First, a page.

Creya-Studio-5 To start with, familiarize yourself with social media, wikis, and blogs. Why not blog (whenever you can) about your teaching experiences in the classroom? Blogs allow for reflection on what we do everyday and give us a big picture perspective on what works and what doesn’t in the classroom.

The Internet offers other amazing teaching aids such as infographics, images and video content, besides critical articles, studies and information on virtually any topic.

Teacher Development Groups – Join a teacher development group at your school or in your city. A support group that offers informed opinion and critiques one’s work can be invaluable. Many teachers find mentors in such groups. Mentoring junior teachers can enrich your own growth.

Teacher Development Groups are ideal forums to present successes and learn from failures. They offer networking opportunities, whether within the school, in the larger community outside, those supported by the education boards, or communities online. “The matrix of networking was an important aspect of growth as we realized that exposure to a variety of ideas shapes the thought-processes of teachers,” opines Ms. Jayagowri Shivakumar, in her paper on “Teacher Development Groups: Nurturing Continuing Professional Development”4.

A Google search throws up useful website links of many teacher groups. http://www.teachersofindia.org is one such Indian resource.

Seek out PD opportunities through school programs – Progressive schools have recognized that continuous teacher training is essential and are fitting in regular training hours for teachers in the calendar similar to corporates. The transformation is being felt in many schools as newly empowered teachers reach out and change their classrooms and students.

Schools have found that getting their own teachers trained to deliver learning programs reap more long term benefits, rather than asking for a ‘resource person’ from the vendor. Teachers enhance their knowledge base from such on-the-job training. The school benefits with better integration.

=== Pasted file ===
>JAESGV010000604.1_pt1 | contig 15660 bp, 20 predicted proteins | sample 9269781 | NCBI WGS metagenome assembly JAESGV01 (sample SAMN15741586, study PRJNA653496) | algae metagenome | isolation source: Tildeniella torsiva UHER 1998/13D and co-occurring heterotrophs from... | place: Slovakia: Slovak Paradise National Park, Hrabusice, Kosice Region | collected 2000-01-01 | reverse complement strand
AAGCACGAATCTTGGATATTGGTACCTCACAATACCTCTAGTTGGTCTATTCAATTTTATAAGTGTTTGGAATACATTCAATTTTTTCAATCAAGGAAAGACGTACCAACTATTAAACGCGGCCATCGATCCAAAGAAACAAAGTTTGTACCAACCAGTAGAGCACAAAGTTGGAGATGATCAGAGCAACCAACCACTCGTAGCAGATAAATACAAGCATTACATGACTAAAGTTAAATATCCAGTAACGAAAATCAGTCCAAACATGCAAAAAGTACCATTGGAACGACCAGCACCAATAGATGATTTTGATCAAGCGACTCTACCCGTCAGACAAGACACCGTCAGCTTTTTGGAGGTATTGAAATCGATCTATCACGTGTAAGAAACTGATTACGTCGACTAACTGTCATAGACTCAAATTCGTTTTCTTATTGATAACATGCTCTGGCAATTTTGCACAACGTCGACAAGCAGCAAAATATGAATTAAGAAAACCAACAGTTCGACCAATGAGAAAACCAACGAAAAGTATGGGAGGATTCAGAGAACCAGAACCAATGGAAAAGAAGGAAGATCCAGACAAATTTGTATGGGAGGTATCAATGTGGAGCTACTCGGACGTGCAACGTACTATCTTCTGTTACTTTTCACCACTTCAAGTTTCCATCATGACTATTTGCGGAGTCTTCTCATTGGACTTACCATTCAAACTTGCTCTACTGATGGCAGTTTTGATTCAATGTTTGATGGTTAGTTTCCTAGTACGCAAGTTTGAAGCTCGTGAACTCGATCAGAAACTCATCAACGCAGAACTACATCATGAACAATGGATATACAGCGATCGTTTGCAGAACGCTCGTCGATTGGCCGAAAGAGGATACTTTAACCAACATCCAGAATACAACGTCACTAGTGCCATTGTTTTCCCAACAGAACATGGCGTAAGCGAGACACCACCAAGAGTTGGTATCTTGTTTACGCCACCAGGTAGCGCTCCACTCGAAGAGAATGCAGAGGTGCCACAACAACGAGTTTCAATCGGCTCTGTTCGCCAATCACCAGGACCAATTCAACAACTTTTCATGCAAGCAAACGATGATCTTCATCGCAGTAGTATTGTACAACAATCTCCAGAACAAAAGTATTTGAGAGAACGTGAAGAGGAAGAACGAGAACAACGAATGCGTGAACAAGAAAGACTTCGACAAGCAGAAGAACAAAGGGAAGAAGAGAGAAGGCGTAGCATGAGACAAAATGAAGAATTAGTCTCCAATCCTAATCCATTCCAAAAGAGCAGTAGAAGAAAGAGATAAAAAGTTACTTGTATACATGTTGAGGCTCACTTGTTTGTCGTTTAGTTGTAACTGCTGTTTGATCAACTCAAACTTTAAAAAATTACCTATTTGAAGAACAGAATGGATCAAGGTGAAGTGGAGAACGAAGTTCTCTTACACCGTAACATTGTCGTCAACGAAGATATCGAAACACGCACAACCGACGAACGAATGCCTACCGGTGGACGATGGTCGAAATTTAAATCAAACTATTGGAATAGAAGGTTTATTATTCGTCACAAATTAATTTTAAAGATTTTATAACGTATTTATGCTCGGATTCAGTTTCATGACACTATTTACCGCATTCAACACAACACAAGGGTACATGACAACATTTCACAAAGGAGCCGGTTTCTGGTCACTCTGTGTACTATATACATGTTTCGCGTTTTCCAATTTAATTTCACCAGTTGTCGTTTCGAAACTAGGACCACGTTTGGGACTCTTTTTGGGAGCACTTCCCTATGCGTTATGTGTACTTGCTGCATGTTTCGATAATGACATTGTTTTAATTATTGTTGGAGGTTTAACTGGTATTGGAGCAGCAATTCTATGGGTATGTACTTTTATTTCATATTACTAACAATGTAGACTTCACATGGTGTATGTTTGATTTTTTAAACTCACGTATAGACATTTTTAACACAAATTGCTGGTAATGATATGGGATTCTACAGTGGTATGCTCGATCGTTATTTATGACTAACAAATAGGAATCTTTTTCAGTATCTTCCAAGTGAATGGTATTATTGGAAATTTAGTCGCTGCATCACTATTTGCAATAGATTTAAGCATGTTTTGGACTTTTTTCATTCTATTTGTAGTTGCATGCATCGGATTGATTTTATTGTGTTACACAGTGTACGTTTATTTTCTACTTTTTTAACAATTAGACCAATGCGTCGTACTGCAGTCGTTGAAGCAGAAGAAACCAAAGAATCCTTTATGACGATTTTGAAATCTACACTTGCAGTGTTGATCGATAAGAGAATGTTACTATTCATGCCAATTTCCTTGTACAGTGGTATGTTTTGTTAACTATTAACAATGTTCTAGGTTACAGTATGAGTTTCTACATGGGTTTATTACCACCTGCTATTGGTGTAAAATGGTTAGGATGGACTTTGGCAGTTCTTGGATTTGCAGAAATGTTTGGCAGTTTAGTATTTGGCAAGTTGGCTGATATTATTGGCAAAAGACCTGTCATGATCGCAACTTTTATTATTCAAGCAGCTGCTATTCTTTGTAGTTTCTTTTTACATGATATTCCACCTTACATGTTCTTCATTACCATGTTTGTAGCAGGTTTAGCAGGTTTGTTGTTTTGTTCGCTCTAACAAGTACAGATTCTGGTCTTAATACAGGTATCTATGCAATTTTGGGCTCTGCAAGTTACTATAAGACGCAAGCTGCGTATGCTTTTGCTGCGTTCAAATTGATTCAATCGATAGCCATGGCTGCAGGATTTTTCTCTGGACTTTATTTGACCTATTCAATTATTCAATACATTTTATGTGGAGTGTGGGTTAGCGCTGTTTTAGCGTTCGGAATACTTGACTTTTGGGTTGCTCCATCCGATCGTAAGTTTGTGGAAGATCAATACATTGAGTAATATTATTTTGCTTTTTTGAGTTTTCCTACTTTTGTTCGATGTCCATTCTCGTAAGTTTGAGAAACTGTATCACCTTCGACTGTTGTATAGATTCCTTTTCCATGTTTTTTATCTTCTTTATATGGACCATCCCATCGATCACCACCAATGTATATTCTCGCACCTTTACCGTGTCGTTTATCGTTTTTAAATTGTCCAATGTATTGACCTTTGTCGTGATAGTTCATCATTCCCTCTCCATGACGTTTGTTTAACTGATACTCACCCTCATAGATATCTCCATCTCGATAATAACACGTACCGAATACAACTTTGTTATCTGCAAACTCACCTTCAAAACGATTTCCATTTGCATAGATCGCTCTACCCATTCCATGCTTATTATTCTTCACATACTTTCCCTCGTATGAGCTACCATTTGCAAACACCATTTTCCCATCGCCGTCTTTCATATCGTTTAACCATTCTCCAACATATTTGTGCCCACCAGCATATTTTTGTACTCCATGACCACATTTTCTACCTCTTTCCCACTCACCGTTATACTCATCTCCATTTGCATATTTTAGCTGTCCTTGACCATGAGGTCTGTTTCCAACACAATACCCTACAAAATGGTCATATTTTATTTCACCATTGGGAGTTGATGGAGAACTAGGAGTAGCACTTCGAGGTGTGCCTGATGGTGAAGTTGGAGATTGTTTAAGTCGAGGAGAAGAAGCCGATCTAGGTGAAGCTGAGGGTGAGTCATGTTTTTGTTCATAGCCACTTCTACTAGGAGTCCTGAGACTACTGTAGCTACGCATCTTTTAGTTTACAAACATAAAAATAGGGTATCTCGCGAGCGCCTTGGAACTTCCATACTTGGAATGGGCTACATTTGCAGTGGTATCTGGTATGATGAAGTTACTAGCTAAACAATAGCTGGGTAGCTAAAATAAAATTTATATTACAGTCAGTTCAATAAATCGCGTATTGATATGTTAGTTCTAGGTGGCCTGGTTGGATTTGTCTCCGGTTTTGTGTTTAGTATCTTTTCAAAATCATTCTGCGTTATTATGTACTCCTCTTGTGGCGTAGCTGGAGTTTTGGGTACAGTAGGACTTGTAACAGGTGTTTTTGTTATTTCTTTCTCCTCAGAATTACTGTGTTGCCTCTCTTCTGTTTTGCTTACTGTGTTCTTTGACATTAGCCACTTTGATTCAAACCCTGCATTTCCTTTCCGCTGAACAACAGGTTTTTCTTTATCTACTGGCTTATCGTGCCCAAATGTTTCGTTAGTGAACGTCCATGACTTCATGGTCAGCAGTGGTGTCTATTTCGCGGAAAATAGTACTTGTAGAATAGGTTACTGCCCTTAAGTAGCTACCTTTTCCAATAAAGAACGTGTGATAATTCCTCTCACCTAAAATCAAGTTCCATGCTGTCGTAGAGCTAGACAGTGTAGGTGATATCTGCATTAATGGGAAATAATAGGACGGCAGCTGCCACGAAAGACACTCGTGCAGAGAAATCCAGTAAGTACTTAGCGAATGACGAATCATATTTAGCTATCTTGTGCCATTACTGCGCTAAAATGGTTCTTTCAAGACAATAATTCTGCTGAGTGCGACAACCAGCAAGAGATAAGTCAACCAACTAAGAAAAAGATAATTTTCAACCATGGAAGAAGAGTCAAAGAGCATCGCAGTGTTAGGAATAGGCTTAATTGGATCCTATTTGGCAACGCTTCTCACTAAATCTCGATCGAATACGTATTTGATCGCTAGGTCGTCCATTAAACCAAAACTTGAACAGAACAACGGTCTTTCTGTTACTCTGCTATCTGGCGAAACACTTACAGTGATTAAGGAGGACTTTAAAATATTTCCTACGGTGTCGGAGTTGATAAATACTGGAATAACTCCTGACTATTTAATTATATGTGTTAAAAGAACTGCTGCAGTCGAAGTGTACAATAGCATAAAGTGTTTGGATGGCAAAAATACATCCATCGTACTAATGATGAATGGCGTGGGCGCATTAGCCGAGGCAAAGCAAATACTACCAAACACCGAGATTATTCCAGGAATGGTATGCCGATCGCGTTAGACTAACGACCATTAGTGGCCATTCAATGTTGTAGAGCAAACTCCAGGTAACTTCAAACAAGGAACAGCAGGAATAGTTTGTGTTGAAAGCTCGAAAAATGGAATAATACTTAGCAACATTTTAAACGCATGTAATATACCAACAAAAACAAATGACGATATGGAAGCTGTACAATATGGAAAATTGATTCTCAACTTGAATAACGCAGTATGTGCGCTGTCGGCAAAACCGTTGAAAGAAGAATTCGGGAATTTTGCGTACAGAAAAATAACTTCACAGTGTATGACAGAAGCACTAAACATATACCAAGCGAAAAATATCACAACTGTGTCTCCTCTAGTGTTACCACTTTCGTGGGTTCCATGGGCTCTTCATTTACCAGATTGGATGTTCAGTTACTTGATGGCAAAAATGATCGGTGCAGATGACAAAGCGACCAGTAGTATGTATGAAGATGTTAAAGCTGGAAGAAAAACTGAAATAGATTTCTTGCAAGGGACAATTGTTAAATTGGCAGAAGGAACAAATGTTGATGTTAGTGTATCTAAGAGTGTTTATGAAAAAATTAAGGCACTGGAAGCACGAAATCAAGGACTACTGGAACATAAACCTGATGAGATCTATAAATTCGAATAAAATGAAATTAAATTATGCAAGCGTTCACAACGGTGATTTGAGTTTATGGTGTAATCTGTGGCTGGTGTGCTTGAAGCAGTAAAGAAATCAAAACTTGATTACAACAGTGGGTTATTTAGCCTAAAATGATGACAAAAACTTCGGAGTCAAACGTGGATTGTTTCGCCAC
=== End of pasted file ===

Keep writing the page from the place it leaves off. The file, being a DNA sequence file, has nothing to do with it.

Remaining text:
Creya Learning is one of the pioneers in training teachers as part of their flagship in-school program XEL. Creya has a thoroughly researched and comprehensively designed professional development program for the teachers of their partner schools. XEL equips students with the skills, competencies and literacies necessary for the 21st century.

Creya-Studio-8 The XEL PD program for teachers runs through every year of the contract with the school (typically four years). It offers contextual training for teachers; practical exposure to engaging children through the construct of ‘Learning Studios’, peppered with periodic interventions and reflections to translate the learning to everyday classrooms. The use of inquiry, constructivism, project-based learning, collaborative study, STEM education and other such methods to improve learning outcomes become a norm for the teachers.

Learn relevant new skills – “21st century skills” – learning and innovation skills such as communication, collaboration, creativity, and critical thinking (the 4Cs) and others – are as vital for teachers as they are for students. If teachers don’t recognize what the skills are and how to integrate them into the school curriculum, how can they teach children?

Besides the 4Cs, the list includes information media and ICT literacy, and life and career skills such as flexibility and adaptability. These are vital for our students’ future success in life and work in the 21st century. Teachers must equip themselves with these skills and facilitate the environment and learning for children to acquire them.